As a doctor in Vietnam, Lily survived unimaginable terror and loss. Now, safely ensconced in a close-knit Maine town and a seemingly comfortable marriage, she no longer needs to be afraid, but she is: afraid of light, afraid of sudden sounds, afraid of seeing the wide-eyed child of war who haunts her. So Lily is unprepared for the act of betrayal that threatens to take away the one thing she cannot live without: her young son. Plunged into a bitter custody battle, befriended by a man with a heartbreaking secret of his own, Lily must fight–to escape her own memories, to survive an uncertain future, and to protect, above all else, the love between a mother and child.
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|Title of Family & Relationships eBook: Lily's Ghost|
|Release Date: 12-18-2007|
|Allowed Countries (hover)|
|Publisher: Dell Publishing|
This eBook download is available in the following formats:
|Parent title||Lily's Ghost|
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|Note||ePub, short for electronic publication is one of our favorites and should be yours for a couple of reasons. ePub offers reflowable text giving you flexibility to manipulate how the content is presented. Moreover, lots of cool features are now being developed for the reader like advanced video and audio. ePub is now an industry standard, so all of the "non-propreitary" hardware manufacturers are now supporting it.|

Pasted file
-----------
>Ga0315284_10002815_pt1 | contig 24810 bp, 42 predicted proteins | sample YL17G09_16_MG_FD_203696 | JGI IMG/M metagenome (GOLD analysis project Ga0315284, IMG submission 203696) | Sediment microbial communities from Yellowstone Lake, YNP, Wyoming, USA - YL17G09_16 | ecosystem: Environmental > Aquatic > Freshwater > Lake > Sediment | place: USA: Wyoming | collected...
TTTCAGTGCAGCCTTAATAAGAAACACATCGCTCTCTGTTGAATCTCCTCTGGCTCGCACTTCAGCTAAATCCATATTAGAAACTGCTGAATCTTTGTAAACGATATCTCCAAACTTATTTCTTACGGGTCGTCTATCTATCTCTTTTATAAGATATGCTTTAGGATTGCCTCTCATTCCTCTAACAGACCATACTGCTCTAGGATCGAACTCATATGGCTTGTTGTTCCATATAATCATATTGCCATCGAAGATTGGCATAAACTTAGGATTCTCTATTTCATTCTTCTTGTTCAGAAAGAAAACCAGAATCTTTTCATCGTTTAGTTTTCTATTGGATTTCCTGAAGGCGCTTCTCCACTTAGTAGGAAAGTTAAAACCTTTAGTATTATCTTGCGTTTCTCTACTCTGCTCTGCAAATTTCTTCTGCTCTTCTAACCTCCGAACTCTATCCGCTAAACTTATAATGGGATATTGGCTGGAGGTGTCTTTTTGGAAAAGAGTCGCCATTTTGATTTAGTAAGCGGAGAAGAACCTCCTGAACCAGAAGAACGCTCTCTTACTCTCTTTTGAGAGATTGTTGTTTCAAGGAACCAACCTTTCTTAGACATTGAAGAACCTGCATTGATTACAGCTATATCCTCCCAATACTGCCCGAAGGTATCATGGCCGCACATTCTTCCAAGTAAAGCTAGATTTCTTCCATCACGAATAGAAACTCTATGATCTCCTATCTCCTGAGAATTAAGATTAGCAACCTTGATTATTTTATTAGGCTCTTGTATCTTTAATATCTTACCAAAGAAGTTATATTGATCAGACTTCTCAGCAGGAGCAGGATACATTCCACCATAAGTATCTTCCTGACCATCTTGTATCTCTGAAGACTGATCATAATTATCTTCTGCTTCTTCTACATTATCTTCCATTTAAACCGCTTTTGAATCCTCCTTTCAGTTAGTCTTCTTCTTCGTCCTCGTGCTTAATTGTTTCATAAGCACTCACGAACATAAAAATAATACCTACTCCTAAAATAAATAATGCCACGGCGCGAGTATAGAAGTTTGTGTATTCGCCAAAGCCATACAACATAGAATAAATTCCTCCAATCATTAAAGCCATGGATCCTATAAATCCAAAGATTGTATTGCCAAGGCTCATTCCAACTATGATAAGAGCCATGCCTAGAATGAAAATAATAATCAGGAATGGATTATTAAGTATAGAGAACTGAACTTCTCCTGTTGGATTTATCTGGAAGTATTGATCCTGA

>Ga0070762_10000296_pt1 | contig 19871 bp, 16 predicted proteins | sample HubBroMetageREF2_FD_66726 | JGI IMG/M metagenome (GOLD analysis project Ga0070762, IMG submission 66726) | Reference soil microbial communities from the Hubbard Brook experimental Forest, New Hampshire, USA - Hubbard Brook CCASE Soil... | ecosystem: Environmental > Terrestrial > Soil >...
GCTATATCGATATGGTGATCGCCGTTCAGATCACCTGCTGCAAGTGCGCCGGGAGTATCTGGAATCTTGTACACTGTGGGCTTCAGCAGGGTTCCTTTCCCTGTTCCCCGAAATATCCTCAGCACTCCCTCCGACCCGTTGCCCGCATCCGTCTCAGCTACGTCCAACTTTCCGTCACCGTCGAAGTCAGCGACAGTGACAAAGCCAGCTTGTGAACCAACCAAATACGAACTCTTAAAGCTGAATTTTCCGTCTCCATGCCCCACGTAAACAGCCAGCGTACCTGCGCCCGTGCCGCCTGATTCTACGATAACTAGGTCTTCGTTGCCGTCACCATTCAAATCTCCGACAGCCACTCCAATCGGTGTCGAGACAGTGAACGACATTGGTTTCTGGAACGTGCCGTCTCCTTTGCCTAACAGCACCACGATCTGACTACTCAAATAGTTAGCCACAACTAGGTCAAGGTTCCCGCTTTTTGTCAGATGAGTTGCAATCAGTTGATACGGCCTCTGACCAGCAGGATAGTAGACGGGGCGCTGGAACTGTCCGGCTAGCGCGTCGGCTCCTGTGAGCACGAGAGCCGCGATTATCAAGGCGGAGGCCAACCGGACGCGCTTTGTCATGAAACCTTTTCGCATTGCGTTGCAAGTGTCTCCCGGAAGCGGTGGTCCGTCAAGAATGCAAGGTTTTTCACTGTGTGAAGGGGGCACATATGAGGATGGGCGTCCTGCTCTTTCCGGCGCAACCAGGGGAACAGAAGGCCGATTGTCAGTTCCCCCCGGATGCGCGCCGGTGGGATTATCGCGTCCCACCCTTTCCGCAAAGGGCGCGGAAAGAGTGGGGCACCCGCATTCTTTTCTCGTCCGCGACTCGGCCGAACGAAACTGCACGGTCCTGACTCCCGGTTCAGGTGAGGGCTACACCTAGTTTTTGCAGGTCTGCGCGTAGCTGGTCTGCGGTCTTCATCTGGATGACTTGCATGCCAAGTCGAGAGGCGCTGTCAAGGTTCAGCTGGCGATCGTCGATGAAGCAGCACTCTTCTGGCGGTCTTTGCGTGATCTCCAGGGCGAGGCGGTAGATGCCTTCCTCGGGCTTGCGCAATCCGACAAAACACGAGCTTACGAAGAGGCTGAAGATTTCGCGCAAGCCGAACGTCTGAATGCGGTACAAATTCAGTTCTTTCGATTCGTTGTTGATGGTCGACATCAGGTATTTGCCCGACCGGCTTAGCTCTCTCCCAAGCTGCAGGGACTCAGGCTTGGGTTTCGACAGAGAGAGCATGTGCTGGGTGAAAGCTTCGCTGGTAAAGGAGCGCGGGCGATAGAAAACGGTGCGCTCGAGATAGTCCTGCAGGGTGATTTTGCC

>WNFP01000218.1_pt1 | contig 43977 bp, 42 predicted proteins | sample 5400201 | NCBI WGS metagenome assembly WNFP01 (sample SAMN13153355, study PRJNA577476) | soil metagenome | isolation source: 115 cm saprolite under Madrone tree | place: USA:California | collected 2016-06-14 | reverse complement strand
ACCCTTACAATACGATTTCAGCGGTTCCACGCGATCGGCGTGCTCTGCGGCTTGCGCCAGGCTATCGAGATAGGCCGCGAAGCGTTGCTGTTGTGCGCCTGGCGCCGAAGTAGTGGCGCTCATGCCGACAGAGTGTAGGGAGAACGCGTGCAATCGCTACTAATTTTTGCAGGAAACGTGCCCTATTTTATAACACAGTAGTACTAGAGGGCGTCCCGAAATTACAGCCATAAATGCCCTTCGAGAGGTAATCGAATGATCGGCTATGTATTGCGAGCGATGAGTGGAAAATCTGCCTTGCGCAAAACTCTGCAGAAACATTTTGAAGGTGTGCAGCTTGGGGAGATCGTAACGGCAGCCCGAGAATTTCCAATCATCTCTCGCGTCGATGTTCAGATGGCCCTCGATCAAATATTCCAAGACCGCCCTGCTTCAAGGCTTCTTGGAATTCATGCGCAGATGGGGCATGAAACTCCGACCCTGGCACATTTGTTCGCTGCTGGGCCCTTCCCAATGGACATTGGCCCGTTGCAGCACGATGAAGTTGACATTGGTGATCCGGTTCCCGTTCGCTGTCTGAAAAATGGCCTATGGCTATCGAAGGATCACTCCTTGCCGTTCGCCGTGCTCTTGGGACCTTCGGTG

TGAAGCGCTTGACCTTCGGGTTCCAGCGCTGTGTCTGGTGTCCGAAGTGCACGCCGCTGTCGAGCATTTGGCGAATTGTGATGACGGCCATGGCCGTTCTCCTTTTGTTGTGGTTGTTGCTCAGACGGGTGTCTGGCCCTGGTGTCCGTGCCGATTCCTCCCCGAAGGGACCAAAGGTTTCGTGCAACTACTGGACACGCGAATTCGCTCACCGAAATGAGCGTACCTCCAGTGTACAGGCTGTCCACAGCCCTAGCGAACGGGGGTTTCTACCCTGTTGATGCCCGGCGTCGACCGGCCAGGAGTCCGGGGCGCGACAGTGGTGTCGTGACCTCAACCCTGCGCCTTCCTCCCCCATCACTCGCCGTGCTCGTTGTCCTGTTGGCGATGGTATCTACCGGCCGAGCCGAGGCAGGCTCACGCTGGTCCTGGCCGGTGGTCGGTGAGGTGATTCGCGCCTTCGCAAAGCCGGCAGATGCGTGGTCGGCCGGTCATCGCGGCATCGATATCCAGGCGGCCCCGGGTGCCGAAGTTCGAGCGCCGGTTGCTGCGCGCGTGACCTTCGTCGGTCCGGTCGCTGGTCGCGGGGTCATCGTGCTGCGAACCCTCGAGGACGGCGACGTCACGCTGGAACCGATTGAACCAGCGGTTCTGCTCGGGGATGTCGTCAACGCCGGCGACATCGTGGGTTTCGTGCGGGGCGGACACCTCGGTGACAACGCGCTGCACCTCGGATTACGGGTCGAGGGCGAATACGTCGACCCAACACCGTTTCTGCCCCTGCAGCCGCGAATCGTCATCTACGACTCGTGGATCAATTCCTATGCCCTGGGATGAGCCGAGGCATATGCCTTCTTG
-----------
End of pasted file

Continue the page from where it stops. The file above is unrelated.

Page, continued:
Lily. That's my name. It has a certain implication: purity. I'm not sure I was ever pure. In fact, I railed against the tenets of purity: I lived with Ben for five years before I married him, only then because I was three months pregnant.
Marriage hasn't affected the fear. I hid even after Jaime was born. Slid under the bed with him held tightly to my chest. He snuffled, rooted for a breast. And I acquiesced, rolling a nipple between forefinger and thumb, remembering the tightly furled red buds of my mother's flowering quince. He grew frantic, sucking hard. He seemed to feel the rush of my fear, but he would sleep, finally. And I? Well, I felt safe. The wide floorboards against my back. Two-hundred-year-old pumpkin pine. Once the color of jack-o'-lanterns cracked open on wet October earth.
Jaime has just turned four and sometimes I still find solace under that bed. A spool bed. I lie on my side, head resting on my arm, looking out into the hall at the mahogany handrail and finely turned balusters that gleam like polished chestnuts. Through them I see the well of the hall papered in a floral print: thistles and mums, and coneflowers that look dramatically phallic.
It isn't the master bed. That is in the master bedroom on the second floor. Left front corner. Four windows. The old glass distorts the view, a wide lawn bordered on the east by a break of thirty-foot lilac trees and a lone spruce, and on the south and west by meadow.
I am in the third-floor guest bedroom. It is the Friday after Thanksgiving and Ben has left to take my mother back to Durham before heading on to visit his mother in Kittery. Jaime is along for the ride